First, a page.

CHAMPAIGN, Ill. - Eric Wolford's instincts told him to go for it on fourth-and-1 near midfield late in the third quarter in a matchup with the University of Illinois.
The Youngstown State University football coach believed the Penguins, who led by two at the time, could gain one yard and possibly put together a scoring drive, but with how well the YSU defense was playing, he fought that urge.
Afterward, he was fighting himself.
"I probably should have went for it on fourth-and-1 at midfield," Wolford said. "That was a mistake on my part. I didn't go with my intuition, so it's a lesson learned. I assured my team that I won't make that mistake again. I'll put the offense back out there and see if we can get a yard."
The horrifying result of the play was one that overshadowed an otherwise impressive performance by the Penguins, and it sparked the Illini to a 28-17 victory at Memorial Stadium.
Instead of going for it, YSU, leading 9-7 at the time, attempted a punt that gave punter Joey Cejudo the option of running or kicking it. He rolled to his right and moved forward a few steps before trying a rugby-style punt, but it instead went off personal protector Jacob Wood's backside and out of bounds 15 yards behind the line of scrimmage.
The "butt punt," as it's already known as on the internet, gave Illinois the ball at YSU's 35 and set up the Illini's second touchdown, giving them a 14-9 lead with 13:58 remaining in the fourth quarter. While YSU retook the lead, the Penguins couldn't finish the upset bid as Illinois scored twice more in the fourth quarter to pull away.
"We just didn't execute it at the end of the day, and made a poor decision to punt the ball right behind the guy," said Wolford of the of the botched punt.
The Penguins outplayed Illinois (1-0) for the first three quarters - outgaining the Illini, forcing more turnovers and dominating time of possession. It didn't matter in the end.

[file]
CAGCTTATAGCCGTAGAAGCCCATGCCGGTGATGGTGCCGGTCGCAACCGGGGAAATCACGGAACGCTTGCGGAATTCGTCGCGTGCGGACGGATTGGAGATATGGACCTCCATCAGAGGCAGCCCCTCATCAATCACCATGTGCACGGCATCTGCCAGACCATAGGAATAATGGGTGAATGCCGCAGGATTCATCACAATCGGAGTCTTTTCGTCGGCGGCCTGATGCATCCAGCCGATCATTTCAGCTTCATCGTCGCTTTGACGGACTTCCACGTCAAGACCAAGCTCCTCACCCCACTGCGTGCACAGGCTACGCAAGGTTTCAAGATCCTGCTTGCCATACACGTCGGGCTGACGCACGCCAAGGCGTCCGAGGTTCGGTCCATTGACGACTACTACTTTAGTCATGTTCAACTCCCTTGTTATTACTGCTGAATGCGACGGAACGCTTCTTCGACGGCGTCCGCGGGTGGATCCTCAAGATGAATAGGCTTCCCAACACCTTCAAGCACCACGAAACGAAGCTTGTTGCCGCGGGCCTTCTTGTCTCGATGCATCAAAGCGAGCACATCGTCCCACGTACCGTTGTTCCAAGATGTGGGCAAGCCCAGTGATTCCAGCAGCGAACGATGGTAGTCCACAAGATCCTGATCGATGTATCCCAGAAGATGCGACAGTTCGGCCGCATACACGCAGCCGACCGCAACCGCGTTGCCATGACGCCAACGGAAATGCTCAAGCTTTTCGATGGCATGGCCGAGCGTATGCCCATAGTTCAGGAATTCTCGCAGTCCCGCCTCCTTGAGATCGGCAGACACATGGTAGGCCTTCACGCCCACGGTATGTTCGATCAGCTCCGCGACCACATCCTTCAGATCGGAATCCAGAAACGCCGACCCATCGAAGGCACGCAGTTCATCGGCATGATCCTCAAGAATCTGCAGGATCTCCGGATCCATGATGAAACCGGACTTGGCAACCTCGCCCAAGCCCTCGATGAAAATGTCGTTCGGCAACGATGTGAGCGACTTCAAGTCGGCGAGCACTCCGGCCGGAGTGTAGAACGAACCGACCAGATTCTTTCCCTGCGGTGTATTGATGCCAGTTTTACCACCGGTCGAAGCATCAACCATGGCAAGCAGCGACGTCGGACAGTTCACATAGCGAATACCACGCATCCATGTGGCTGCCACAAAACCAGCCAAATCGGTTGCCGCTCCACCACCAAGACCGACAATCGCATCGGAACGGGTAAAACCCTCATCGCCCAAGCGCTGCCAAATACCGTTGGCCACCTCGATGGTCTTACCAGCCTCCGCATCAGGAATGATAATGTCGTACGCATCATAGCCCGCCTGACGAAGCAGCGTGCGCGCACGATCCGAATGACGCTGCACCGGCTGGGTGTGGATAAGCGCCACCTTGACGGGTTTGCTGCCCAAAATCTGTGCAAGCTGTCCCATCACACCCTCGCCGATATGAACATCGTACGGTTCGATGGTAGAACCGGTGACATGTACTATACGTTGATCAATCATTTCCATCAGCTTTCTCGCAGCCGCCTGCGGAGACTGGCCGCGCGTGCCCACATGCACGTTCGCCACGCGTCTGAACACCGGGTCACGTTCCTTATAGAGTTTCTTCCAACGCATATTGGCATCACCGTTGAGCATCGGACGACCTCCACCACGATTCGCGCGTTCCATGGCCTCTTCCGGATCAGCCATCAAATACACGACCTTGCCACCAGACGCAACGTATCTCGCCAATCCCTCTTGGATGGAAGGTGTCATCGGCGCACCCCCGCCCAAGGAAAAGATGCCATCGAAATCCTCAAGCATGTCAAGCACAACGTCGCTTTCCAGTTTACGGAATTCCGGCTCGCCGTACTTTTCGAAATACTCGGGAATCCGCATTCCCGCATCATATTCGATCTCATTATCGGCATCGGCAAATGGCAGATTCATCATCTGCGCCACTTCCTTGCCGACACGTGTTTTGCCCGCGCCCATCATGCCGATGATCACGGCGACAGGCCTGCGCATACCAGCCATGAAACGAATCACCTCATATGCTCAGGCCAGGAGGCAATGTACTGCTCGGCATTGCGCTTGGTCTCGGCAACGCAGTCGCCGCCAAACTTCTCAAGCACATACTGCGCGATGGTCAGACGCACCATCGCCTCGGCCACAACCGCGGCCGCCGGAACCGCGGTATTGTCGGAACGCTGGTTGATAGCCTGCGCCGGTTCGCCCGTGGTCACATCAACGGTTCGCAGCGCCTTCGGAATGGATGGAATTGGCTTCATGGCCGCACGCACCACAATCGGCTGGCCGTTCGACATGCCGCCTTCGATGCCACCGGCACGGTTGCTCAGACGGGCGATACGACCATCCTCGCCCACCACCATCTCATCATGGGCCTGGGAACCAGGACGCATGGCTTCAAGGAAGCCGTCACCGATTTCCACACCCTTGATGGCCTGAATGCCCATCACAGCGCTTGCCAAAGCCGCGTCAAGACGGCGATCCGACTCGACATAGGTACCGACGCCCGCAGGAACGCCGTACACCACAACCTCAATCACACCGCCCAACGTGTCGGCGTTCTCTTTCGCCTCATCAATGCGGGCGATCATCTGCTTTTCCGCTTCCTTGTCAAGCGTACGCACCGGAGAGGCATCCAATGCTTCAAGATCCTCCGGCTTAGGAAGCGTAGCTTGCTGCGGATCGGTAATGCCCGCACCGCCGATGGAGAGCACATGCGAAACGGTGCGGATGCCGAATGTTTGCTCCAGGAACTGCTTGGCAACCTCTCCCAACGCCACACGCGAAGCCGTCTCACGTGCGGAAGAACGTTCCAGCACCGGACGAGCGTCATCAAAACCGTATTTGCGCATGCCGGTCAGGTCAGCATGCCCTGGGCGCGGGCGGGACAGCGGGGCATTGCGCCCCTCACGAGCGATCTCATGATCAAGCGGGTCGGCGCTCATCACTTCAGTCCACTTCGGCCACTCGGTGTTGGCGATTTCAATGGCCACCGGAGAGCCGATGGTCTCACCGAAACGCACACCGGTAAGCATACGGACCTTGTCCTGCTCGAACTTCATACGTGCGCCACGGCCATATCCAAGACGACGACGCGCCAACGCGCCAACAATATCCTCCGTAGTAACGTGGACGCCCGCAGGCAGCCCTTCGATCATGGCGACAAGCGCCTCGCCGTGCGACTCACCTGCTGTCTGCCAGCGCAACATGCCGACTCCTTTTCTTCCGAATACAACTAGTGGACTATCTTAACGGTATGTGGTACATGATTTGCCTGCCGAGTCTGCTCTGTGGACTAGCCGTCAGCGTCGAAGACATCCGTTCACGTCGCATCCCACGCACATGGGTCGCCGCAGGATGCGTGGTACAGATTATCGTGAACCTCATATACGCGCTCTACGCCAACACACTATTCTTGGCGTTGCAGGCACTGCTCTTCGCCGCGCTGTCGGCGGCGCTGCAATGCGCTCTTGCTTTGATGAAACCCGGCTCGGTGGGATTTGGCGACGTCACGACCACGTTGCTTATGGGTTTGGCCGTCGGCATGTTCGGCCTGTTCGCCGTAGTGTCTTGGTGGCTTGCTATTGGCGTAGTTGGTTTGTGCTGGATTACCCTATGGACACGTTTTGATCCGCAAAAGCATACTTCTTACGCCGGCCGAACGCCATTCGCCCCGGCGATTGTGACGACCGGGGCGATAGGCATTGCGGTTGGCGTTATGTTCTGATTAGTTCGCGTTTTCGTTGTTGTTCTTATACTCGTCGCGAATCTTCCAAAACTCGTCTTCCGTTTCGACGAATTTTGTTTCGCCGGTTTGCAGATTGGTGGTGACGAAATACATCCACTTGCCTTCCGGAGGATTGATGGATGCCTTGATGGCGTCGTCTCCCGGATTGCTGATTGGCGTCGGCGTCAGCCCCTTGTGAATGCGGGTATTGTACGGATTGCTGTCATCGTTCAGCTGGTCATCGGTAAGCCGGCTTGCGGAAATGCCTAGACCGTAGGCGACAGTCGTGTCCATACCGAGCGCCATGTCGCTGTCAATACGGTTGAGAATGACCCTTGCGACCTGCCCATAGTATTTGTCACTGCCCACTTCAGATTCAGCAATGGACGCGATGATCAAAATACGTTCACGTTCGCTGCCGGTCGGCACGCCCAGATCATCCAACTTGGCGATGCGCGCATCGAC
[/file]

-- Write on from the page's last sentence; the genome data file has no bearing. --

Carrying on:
Illinois, which struggled mightily on offense for much of the game, found a rhythm in the fourth quarter. UI quarterback Wes Lunt was 15 for 27 passing for 130 yards and one touchdown through three quarters, but the 6-foot-5 Oklahoma State-transfer went 9 of 11 for 155 yards and three TDs in the final 15 minutes.
"To be honest, I never felt there was a doubt we were going to win this football game because of the way the football team responded," Illinois coach Tim Beckman said. "There wasn't a question that we could win this football game and should win this football game."
The Penguins had just regrouped and went up 17-14 on a 2-yard plunge by running back Martin Ruiz, who ran for 121 yards on 31 carries. His TD with 10:57 remaining in the fourth was set up by a quick screen to Andrew Williams that resulted in a 61-yard gain. The momentum appeared to swing back in the Penguins' favor after YSU quarterback Dante Nania - making his first career start - weaved his way through the defense on a two-point conversion that put YSU up by three, but that's when Lunt caught fire.
He connected with running back Josh Ferguson on a 15-yard touchdown strike over the middle to give Illinois a 21-17 lead. He added a clinching 29-yard pass to a wide-open Martize Barr to put the Illini up, 28-17, with 2:33 left in the game. The Penguins blitzed on the play, and a miscommunication left Barr free down the sideline. Earlier in the drive, Derek Rivers sacked Lunt and stripped the ball from his hands. It squirted out of the hands of one player and an Illinois offensive lineman dived on just a fraction of a second before YSU could recover.
A YSU defense that played extremely well for three quarters appeared fatigued because of the no-huddle offense by the Illini and 80-degree weather that had plenty of humidity to go with it.
"We were doing real good - reading our keys and everything," YSU linebacker Dubem Nwadiogbu said. "And as the game went on, in the second half and the fourth quarter, we just started dying down. We got tired because they kept pushing the tempo, so we didn't attack it right like we were supposed to."
Youngstown State outgained Illinois 380 to 363. The Penguins held the ball for 40 minutes and 1 second compared to just 19:59 for the Illini. They forced three fumbles and recovered one and didn't commit a turnover of their own. And yet, a loss is still a loss.
"We did it to ourselves really," YSU defensive lineman Emmanuel Kromah said. "Too many mistakes.
"We played a Big Ten school, and we went toe-to-toe with them. But I also feel like that's not going to be the best o-line or the best team we play this year, so we're just getting warmed up."